Right behind the deployment of GPON, Verizon will introduce a next-generation gateway router, looking to upgrade its core routers, Elby said.
“The edge routers will set in the [local phone company office] right next to the video headend,” he said.
Verizon will be moving to 40 Gb optical networks on a national basis, building more reliable ring networks and using mesh networking to survive large-scale disasters.
“The initial view of needing 40 Gig was driven by the enterprise network, but we will need that as well,” he said. “[Verizon Business] is seeing hotspots across the country between certain metro areas. If those triggers weren't there, we would be getting there very shortly with video. We have built an exceedingly reliable network using rings. No one wants to be the carrier who loses the Super Bowl. With mesh networking, we can get to the same amount of resiliency at a fraction of the cost.”
By year's end, Verizon also expects to trial a new generation of core routers capable of supporting multiple virtual networks, as well as make hardware and software upgrades without needing to take down the network, said Fred Briggs, executive vice president of network operations for Verizon Business.
“We expect to have a new [router] box we will trial at the end of this year,” he said. “We will be able to build virtual networks on it, virtual private networks and a virtual public IP network, and we will have hitless failover, so we can do software upgrades and hardware upgrades and not have to take the customer down.”
Such gear will be available from major vendors such as Cisco Systems and Juniper Networks by year's end for trial deployment in 2008, Briggs said.
Not surprisingly, technology vendors believe they have the answer to the bandwidth crunch that some fear video will cause.
Cisco's Shetty said that the CRS-1, his company's newest generation of routers, is designed to grow in segments, almost like Lego blocks, from the smallest form factor of 320 Gigabits up to 92 Terabits of capacity.
“You can add capacity in service if you need more,” he said. “In less than two years, we are seeing over $150 million in one quarter of revenue from this product. It's amazing for a brand new platform and operating system to see over 65 customers who have been adopting this across the globe.”
Nortel Networks, which reorganized its company around metro Ethernet because it believed the technology is the best aggregation medium for video, is seeing service providers upgrade at all layers of their networks: access, metro and core. It is promoting the use of provider backbone transport technology “to essentially segment the network into more efficient point-to-point links,” said John Hawkins, director of carrier Ethernet marketing for Nortel.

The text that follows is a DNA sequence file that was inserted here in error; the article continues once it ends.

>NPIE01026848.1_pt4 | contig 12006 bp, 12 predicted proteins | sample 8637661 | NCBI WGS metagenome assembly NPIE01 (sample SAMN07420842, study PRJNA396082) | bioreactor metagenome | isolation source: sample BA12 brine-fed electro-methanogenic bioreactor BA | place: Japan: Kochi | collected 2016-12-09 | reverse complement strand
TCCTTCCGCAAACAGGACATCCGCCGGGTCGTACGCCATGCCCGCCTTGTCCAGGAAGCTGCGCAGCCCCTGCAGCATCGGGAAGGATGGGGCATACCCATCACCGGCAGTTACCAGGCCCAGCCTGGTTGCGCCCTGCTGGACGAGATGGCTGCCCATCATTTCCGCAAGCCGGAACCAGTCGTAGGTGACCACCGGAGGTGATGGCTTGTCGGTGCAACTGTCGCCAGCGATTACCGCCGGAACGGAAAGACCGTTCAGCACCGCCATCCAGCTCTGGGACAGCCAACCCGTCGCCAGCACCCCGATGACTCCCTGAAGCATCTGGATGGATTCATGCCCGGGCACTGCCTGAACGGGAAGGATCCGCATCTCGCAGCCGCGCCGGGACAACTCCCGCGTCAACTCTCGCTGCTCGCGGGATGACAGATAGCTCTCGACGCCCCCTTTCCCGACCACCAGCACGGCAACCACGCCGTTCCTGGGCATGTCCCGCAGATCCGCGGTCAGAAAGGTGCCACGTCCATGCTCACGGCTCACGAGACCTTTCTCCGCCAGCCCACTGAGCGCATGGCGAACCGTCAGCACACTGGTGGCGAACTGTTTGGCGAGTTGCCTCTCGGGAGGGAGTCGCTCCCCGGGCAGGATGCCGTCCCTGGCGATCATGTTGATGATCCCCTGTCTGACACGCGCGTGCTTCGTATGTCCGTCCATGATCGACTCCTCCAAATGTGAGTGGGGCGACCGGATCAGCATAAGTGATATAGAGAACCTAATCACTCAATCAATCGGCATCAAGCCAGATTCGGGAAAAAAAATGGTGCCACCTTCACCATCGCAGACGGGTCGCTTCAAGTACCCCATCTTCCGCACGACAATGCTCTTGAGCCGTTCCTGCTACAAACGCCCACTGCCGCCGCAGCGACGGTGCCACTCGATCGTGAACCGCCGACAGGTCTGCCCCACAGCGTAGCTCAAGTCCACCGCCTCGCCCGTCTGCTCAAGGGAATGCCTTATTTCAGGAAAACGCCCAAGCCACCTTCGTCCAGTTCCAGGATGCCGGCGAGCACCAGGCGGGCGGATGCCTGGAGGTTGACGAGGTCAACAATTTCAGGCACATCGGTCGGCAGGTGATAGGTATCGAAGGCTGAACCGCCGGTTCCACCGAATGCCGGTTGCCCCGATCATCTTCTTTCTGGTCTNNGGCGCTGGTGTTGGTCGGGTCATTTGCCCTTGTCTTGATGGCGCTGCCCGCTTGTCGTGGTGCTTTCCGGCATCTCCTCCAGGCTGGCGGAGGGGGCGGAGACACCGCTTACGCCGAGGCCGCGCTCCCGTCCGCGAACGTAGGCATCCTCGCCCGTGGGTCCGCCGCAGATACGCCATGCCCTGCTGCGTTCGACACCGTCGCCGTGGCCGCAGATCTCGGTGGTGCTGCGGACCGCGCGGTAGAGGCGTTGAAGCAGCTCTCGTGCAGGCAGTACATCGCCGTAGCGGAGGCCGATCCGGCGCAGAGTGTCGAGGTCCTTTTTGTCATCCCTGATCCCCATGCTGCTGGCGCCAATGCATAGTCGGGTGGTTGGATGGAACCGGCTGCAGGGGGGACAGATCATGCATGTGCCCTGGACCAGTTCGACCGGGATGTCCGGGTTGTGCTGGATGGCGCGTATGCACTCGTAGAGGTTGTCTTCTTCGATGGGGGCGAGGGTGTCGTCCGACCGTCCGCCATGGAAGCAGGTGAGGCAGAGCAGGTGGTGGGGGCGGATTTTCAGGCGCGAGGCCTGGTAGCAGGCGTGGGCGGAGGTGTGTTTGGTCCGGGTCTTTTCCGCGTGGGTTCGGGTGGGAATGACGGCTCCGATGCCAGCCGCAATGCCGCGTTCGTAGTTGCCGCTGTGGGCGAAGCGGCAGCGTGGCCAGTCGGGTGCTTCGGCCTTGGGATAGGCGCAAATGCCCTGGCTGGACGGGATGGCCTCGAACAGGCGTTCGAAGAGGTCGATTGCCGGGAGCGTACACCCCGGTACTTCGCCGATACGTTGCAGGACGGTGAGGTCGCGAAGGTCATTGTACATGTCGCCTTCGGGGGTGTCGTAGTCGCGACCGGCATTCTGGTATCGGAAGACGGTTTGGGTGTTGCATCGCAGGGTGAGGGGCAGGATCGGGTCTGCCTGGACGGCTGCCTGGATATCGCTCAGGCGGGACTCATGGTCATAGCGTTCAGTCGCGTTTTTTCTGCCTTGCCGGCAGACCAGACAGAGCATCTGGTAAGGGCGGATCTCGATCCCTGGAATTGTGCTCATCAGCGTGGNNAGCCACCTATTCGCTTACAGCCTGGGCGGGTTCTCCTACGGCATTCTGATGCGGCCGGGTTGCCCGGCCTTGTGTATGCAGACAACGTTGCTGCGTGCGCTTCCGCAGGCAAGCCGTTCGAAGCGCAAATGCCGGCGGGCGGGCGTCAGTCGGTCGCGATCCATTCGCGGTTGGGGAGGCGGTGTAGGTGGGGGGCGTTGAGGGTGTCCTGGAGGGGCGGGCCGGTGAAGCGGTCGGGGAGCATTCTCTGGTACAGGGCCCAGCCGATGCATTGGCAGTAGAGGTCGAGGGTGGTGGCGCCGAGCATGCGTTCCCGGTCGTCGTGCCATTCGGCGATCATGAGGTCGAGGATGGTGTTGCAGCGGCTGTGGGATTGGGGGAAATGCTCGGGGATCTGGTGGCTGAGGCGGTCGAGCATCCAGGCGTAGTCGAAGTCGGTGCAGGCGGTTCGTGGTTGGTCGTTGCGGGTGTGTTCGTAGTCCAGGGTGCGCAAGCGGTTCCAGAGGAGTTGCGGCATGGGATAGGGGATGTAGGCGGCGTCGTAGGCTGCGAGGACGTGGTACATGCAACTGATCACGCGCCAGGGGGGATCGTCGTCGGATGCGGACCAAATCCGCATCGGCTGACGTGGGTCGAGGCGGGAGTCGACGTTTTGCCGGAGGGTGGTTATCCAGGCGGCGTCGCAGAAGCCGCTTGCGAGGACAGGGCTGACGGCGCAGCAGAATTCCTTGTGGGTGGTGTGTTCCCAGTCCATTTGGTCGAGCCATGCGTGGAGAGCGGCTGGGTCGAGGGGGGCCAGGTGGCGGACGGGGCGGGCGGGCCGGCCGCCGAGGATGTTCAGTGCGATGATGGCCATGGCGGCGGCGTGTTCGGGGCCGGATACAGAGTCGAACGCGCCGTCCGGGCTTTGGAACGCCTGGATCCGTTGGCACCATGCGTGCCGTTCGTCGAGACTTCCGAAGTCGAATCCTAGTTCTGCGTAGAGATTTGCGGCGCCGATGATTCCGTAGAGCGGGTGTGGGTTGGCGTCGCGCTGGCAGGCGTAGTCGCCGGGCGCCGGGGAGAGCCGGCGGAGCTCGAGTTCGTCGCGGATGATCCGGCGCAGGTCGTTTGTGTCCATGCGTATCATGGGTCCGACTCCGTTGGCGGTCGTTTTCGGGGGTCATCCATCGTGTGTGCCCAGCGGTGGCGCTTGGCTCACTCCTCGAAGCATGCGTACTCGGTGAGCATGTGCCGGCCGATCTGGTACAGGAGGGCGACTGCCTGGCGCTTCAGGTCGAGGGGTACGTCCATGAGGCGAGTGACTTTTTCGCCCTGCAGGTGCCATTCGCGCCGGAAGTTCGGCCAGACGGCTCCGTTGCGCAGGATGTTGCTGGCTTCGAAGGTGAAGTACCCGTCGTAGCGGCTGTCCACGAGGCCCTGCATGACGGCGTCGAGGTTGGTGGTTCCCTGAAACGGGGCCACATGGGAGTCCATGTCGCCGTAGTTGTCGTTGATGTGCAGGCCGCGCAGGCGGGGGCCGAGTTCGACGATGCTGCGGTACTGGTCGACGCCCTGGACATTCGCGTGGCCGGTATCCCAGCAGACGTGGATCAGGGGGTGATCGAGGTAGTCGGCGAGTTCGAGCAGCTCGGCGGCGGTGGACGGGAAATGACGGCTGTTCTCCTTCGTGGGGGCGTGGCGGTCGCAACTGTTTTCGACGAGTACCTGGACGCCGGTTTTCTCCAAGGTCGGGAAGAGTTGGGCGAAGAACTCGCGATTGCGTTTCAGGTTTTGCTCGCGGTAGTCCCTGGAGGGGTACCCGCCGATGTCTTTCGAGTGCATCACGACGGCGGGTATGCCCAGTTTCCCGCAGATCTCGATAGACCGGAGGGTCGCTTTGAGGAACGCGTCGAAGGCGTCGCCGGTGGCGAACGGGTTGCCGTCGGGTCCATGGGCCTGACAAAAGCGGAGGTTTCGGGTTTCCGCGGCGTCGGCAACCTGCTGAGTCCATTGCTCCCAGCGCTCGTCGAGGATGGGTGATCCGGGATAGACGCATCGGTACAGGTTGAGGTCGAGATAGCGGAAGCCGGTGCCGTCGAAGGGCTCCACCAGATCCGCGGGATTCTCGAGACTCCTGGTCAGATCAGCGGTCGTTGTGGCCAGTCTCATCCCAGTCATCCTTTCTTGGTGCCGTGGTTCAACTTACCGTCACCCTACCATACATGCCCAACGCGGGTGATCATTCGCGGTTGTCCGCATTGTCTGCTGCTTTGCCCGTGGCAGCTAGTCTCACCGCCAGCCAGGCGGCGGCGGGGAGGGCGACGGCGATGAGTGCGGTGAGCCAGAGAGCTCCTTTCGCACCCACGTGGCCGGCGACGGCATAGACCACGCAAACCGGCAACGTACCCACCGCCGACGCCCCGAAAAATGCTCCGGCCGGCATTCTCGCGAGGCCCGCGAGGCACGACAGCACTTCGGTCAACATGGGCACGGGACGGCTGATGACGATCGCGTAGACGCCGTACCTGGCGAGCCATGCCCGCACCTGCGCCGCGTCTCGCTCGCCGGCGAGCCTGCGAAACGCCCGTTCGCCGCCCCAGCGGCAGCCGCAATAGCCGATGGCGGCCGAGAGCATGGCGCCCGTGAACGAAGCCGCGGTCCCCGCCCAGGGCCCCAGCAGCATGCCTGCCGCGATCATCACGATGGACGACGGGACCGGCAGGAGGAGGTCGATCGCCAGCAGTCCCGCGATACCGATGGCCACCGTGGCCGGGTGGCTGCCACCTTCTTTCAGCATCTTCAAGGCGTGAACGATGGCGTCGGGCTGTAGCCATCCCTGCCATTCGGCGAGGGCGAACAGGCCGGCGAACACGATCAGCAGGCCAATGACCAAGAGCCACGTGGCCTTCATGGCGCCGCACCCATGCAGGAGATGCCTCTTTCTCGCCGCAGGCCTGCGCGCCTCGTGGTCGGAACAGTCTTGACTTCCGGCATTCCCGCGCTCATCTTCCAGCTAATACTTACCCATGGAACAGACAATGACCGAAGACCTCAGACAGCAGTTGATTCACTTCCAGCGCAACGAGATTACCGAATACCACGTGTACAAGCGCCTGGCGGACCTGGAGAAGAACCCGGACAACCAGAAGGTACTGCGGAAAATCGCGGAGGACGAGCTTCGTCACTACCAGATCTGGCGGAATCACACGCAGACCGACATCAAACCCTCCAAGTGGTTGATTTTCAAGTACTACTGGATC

“The residential and the wireless guys are really taxing that first layer of the infrastructure,” he said. “The bandwidth at the first layer [point of presence] could be 75% due to video. The access network really becomes exacerbated at the aggregation point, and then once it's bundled at the metro level, that is where you start having to having 10 Gig pipes where before you didn't think you needed 10 Gig.”
The combination of Ethernet, DWDM and reconfigurable optical add/drop multiplexers (ROADMs) factor into Tellabs' approach to helping its service provider customers upgrade their networks for video, said Tim Doiron, group marketing manager of access and data products for Tellabs.
But, as he points out, the business case for deploying all this new technology is based on selling new managed video services and creating a converged infrastructure for all traffic.
“We see increasing interest in the combination of lots of wavelengths with ROADM, with DWDM and Ethernet switching,” he said. “Those three combined seem to make a pretty powerful combination to create not just a residential distribution network, but a distribution network for the lambdas and wavelengths throughout the metro area for residential, business and all the rest.”